When it’s time to transition your business, you have several options to consider. One that’s becoming more and more popular, especially for business owners who would like to give back to the employees who helped grow the company or would like to stay involved in the company, is to establish an employee stock ownership plan, or ESOP.

In most cases, transitioning the business is a difficult time for many business owners. Establishing an ESOP can ease the process because an ESOP will allow an owner to receive a fair price without needing to find an outside buyer, which could result in a difficult work environment transition for employees. Instead, the buyer—for all or part of the business—is the employees, allowing the business’ management and workforce to remain intact.

Despite their popularity, ESOPs are regularly misunderstood. This isn’t surprising given these plans have a lot of moving parts. To help you better understand the nuts and bolts of ESOPs, here are a few of the frequently asked questions we field at John A. Knutson & Co., PLLP.

Who controls an ESOP?

The ESOP is controlled by the trustee—that is, the individual who has a fiduciary responsibility for making sure the business is acting in good faith of the ESOP shareholders. The ESOP trustee is effectively the shareholder for the stock held by the employees in the ESOP.

The trustee could be an individual or an institution, and could be from within the business, such as a CFO, CEO, or director, or an external third party, such as a bank.

The trustee will be appointed by the company’s board of directors. Many companies have an ESOP committee within their board of directors whose job is to help the trustee, particularly if the trustee is external, stay up to speed on the business. The board of directors maintains the same decision-making power they had before the ESOP. What’s more, because the board is still in charge of the company’s business operations, it is the responsibility of the trustee and ESOP committee to ensure those decisions are in the best interest of the ESOP.

If part of the company is owned by an ESOP, and the other part is still owned by the business owner, the trustee is still responsible for making sure the company and the board of directors act in good faith of the ESOP’s shareholders. That said, it’s unusual for the trustee and owner to be on different pages; these two individuals often share a common goal and want what’s best for the business as a whole.

In addition to the trustee, the plan administrator also plays a role in overseeing the ESOP. This individual’s responsibilities include making sure the ESOP complies with the plan document and employees are provided the requisite plan information.

The plan administrator could be the company itself, a committee within the company, or an external third party. The individual serving as the plan administrator should have the skills needed to keep track of records. This could be a member of your human resources department or the person in charge of your company’s finances. If you own a small business, however, it might make more sense to bring in a third-party plan administrator.

What information are you required to provide ESOP shareholders?

Contrary to popular belief, employees who are members of an ESOP are not privy to compensation amounts and other sensitive information.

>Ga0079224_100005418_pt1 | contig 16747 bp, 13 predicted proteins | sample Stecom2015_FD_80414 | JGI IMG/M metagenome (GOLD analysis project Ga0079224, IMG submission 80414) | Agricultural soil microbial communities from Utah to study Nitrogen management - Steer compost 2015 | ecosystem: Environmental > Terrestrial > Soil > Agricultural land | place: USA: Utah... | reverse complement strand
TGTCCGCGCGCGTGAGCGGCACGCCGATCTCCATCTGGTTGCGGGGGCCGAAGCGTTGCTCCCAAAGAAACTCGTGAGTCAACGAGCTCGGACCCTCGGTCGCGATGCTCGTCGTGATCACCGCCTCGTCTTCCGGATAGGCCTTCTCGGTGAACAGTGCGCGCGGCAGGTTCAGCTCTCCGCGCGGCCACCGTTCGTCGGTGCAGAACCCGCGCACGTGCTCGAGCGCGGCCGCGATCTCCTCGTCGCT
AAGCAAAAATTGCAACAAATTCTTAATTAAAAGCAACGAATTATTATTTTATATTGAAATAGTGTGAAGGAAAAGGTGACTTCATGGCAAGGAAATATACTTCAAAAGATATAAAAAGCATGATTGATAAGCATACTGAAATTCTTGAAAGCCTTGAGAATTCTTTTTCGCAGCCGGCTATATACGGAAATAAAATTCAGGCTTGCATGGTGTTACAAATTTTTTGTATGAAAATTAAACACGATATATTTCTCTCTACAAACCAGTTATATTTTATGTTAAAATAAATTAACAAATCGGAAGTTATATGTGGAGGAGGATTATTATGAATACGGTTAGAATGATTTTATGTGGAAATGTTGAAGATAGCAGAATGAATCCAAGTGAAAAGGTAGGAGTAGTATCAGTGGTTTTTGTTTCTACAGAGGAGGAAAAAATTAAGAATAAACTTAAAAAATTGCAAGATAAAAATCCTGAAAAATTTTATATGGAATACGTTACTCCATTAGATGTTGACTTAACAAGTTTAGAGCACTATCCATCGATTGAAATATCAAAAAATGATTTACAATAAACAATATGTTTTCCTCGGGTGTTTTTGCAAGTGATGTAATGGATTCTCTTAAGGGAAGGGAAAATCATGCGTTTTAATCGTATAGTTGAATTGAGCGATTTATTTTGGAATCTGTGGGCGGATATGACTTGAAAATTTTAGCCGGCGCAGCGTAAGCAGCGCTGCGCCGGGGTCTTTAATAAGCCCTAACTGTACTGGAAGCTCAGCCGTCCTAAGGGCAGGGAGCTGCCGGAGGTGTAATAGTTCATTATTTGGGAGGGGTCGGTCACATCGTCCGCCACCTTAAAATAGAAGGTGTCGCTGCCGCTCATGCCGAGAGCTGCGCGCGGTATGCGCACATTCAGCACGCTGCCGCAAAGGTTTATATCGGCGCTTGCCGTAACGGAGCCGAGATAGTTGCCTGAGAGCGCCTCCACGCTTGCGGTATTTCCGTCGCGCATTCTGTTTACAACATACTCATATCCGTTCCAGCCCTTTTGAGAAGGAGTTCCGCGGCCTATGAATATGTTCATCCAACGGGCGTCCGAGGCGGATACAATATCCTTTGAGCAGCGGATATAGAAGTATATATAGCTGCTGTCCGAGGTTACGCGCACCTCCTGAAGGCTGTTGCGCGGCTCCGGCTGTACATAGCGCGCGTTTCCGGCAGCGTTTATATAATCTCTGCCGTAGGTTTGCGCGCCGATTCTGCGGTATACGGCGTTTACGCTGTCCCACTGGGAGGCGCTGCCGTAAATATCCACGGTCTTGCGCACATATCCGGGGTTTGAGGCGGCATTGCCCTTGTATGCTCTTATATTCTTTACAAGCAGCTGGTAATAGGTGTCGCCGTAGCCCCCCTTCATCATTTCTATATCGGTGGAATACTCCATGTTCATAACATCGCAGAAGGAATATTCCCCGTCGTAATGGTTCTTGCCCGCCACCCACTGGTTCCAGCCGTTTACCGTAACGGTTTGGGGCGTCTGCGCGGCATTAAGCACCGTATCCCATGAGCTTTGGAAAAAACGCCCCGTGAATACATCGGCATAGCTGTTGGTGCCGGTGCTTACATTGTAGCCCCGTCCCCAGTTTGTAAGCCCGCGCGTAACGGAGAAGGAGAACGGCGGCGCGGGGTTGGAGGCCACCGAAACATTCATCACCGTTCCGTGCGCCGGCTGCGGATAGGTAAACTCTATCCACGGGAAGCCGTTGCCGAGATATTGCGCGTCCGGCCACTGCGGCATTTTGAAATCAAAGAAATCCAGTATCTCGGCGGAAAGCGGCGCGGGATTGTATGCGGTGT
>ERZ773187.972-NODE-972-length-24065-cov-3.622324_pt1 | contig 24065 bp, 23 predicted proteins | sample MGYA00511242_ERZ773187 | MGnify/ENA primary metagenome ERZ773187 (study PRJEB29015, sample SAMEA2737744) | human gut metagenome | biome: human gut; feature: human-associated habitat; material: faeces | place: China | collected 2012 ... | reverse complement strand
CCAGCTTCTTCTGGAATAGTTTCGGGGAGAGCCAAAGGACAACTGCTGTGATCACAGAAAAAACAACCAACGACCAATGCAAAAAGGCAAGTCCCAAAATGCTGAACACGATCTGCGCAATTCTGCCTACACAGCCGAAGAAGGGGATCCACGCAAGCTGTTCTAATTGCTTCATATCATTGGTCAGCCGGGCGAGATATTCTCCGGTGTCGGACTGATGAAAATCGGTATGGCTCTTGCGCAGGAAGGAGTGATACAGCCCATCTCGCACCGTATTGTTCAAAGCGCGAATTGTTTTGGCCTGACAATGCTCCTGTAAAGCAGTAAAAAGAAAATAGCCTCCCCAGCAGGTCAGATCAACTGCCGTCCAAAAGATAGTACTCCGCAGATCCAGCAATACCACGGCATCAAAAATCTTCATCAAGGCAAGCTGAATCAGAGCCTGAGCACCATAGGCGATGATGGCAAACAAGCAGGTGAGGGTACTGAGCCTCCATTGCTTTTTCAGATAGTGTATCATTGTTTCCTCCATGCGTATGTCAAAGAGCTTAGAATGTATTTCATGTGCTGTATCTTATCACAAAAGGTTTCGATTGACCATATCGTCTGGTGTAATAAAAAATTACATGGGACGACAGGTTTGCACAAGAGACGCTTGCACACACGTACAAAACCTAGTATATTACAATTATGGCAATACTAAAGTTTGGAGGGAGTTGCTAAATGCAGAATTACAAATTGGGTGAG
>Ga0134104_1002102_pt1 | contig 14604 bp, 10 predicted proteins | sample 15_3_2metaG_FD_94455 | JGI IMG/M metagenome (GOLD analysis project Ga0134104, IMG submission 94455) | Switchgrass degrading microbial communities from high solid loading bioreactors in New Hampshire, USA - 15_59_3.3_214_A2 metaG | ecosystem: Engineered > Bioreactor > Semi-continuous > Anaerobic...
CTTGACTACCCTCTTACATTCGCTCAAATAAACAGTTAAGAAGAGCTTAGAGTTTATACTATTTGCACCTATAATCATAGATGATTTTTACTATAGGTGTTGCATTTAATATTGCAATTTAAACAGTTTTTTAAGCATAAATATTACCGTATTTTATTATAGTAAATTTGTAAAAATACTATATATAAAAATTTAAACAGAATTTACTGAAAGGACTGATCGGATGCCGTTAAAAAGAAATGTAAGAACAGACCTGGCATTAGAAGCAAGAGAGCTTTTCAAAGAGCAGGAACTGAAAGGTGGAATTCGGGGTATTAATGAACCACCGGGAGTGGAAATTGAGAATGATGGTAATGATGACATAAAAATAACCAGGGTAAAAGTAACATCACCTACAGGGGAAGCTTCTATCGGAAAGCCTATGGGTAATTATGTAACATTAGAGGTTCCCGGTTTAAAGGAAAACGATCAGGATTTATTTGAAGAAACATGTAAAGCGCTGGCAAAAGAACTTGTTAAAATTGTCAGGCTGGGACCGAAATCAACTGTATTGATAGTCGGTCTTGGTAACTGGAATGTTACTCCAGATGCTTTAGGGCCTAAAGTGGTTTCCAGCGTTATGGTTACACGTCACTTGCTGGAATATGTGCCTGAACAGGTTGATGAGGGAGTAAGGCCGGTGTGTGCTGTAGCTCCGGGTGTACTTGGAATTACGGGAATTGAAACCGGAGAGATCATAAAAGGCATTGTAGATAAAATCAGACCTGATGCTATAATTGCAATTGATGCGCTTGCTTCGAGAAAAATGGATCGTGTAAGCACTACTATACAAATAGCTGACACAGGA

Employees within an ESOP must be provided with the following:

  1. Summary plan description – This document outlines the rules of the ESOP. Employees should receive this when the plan is initially set up. Employees who are new to the ESOP should receive this when they join.
  2. Summary annual report – Although this report summarizes the ESOP’s performance over the year, it’s fairly limited in scope.
  3. Individual benefits statements – Employees should receive this if they are terminated or laid off, or if they request one. The statement lays out the fair market value of the employee’s shares, vesting information, etc.
  4. Plan documents – These typically include the plan summary, plan assets, and trust documents.

Employees are not required to receive the following company information:

Nevertheless, if you wanted to provide any of this information to employees, you could. Companies that are 100% ESOP-owned tend to be more liberal with the information they provide to ESOP shareholders.

When you transition your business to an ESOP, for how long can you stay with the business?

After you transition your business to an ESOP, you can stay with the business as an employee—either within management or as a member of the board of directors—for as long as you’d like.

However, there are some exceptions to be aware of involving SBA-financed transactions and transactions that utilize the IRC 1042 election—these require the seller to be excluded from the ESOP. Ideally, if these exceptions do not affect you, you’ll remain with your business to ensure its ability to grow and maintain the ESOP loan. You can be removed from your management or board position when you’re ready to make your exit.

Explore your ESOP options ASAP

If you’re considering an ESOP, it’s important to understand what you’re getting into. The JAK team can help. Our team includes certified valuation analysts who can determine the value of your business as well as what you would get from the proceeds of an ESOP. We can also connect you to service providers such as bankers, attorneys, external trustees, and valuation companies that frequently work with ESOP-owned companies to address their unique needs.

Doing this kind of legwork ahead of time can prevent surprises and ultimately lead to a smooth transition for all involved. Contact us today to get started.